5. Shock illusion: Have you ever been nervous about being nervous? Or remain in a very unsuccessful relationship only for fear of suffering and loneliness after separation? The illusion of shock probably worked then, i.e. the tendency to overestimate the intensity and severity of future emotional states. The effect also works the other way around – we sometimes overestimate the feeling of happiness that overwhelms us when we get a promotion or go on vacation. Watch out for a hard landing, when the state of nirvana you hoped for would not prevail! Preferably instead of thinking about what it will be like in a while – focus on how it is now.

6. Reluctance to Loss: It’s a tendency to prefer avoiding losses over multiplying profits. This, of course, involves the risks we are willing to take. Loss seems to us more severe than no profit. Because we already have something, we are attached to it, it is ours. And the potential profit is only potential. And of course in certain situations this approach can be helpful – it protects us from taking irrational risks. However, if the fear of loss begins to cut you off from new opportunities or development – make an effort to get out of this trap.

7. The principle of attachment: Occurs if you act or form an opinion in a certain way, just because most people do/think so. You follow the crowd without actually assessing the benefits or losses. Sometimes because you lack the full information, sometimes because of time, and sometimes you simply save energy needed to make your own decision. Recently, I heard a good example from one of the neighbors. We talked about the advantages of wooden and stone terraces. The neighbor admitted that in retrospect he would definitely prefer to have a wooden terrace, but when he constructed it, everyone around decided on the tiled option. So he went the same way instead of breaking out.

8. The gambler’s paradox: If the heads have fallen out of coin in the last 10 tosses, what is the probability that it will also be eleven times? Exactly 50%. And yet it seems to us much more likely that we will finally see the eagle. After all, it’s impossible for this tails chain to last without a break. Gamblers very often succumb to such delusion (e.g. when playing roulette), hence the name of this cognitive error. Why is this happening? We assess individual coin tosses as being dependent on each other, forming a series in which the coin “remembers” to which side it fell previously. In fact, however, these events are completely unrelated to each other and the probability is determined separately for each of them. So if you play a lottery or any other game of chance – remember this trap!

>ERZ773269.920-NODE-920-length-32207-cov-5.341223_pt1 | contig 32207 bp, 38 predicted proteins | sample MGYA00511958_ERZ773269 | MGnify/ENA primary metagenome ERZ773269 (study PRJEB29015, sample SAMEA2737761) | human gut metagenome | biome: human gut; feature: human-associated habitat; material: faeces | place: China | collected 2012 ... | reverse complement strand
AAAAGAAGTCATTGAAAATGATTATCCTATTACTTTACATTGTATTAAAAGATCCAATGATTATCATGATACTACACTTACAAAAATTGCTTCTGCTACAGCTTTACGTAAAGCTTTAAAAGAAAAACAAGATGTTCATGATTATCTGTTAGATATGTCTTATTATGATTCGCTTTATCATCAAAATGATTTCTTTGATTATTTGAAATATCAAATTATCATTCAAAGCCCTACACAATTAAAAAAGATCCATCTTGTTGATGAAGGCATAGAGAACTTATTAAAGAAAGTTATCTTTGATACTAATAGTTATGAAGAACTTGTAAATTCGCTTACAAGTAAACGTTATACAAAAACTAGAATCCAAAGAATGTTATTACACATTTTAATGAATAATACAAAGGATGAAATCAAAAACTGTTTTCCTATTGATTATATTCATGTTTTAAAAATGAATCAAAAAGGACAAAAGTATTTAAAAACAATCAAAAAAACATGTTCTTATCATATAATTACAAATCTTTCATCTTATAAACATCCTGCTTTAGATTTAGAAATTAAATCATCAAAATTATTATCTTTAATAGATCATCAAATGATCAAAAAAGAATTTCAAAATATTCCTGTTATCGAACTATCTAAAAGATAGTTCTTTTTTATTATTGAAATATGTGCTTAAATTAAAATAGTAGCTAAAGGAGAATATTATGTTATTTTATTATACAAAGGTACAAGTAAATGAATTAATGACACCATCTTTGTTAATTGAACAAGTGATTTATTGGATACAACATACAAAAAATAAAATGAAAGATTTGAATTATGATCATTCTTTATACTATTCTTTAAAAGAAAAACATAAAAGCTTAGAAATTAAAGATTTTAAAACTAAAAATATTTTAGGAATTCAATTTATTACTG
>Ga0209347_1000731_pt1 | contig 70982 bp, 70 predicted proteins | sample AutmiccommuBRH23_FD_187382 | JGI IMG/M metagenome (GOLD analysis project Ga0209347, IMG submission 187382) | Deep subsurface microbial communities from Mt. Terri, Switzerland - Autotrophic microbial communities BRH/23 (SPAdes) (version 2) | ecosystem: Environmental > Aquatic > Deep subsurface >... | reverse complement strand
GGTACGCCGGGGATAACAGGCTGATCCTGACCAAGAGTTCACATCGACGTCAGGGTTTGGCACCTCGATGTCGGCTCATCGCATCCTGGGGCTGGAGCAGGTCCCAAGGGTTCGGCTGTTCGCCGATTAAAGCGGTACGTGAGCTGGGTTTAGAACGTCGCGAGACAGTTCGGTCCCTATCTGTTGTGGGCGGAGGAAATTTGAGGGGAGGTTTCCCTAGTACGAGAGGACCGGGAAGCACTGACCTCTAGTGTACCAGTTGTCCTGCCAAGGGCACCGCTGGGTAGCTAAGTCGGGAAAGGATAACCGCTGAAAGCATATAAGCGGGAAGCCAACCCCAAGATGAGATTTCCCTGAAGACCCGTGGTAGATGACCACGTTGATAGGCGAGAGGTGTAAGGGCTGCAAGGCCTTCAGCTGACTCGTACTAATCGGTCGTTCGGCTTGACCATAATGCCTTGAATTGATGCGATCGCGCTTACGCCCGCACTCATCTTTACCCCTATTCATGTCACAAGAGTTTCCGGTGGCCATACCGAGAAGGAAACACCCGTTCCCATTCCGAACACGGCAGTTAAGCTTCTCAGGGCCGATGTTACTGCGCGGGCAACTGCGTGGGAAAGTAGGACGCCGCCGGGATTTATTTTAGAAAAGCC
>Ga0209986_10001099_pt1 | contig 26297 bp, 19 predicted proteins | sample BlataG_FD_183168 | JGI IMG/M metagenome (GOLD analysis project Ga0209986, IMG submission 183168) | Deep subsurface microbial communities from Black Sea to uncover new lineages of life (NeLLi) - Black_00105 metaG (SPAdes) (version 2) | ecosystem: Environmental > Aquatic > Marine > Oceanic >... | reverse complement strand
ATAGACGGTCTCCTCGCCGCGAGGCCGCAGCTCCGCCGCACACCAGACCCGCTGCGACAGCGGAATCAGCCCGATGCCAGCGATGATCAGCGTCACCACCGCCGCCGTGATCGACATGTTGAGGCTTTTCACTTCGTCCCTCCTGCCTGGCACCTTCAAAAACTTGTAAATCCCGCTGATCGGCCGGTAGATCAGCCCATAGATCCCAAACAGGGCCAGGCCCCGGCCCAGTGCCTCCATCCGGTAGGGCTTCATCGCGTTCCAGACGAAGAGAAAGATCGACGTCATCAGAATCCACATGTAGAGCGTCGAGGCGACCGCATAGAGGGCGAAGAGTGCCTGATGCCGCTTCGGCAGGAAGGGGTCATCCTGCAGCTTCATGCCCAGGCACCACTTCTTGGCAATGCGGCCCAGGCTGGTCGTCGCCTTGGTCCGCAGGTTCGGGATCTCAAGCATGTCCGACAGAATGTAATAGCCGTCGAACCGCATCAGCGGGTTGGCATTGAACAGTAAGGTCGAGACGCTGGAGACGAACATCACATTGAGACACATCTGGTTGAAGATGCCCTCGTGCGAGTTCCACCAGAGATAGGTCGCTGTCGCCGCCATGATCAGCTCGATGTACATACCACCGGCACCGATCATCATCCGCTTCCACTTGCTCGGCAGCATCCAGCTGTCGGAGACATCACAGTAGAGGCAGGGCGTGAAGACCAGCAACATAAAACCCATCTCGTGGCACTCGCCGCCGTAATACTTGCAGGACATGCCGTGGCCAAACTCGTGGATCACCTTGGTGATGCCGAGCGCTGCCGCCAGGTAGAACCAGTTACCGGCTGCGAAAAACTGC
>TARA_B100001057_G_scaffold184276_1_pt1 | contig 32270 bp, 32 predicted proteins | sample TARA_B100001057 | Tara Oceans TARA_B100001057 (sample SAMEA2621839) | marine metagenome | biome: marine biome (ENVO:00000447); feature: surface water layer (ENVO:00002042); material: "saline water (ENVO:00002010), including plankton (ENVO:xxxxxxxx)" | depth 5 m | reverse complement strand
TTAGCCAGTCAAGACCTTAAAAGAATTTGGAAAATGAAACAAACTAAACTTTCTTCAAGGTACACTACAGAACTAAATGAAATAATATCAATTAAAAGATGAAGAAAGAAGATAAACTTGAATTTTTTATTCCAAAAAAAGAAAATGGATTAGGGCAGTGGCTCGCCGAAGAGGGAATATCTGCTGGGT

9. The illusion of asymmetrical insight: Do you think you know everything about your partner, friends, colleagues? Do you know their needs, strengths and weaknesses, values, preferences? You always tell them what they should do, choose, say. And at the same time it annoys you if someone is wondering what is best for you, because how can he know it … You probably fall victim to the illusion of asymmetrical insight and overestimate your knowledge about others, you consider it much deeper than the knowledge of others about you. Be careful, because this approach can seriously threaten your relationships.
10. The illusion of transparency: Can’t he see that I’m sad? Instead of staring at the TV or going to training, he should pay attention to me. He certainly knows how I feel, and yet he ignores me. Maybe he doesn’t care about me anymore? STOP! Before you get into such thoughts, think about whether you’re accidentally heading into the trap of another thought trap – the illusion of transparency. It involves overestimating the visibility of your emotional state to other people. You think it is obvious and clear that you are sad, angry, nervous, tired today … but the world does not see it at all! So if you enter an interview and are afraid that recruiters will immediately notice your high stress level … there is a high probability that you are wrong. The same applies to public speaking, competitions and important meetings. People don’t have radars in their heads. Of course, if they are distinguished by a high level of empathy, they will probably notice subtle signs flowing from body language, tone or tempo. However, they see and know much less than you think. Your mood is not always written on your face, so if you want someone to notice it, just talk about it.

Oh, there are many pranks that the mind plays on us. And above I mentioned only a few of them. Have you found a trap that you often fall into yourself? I hope you will now increase your mindfulness and capture these situations.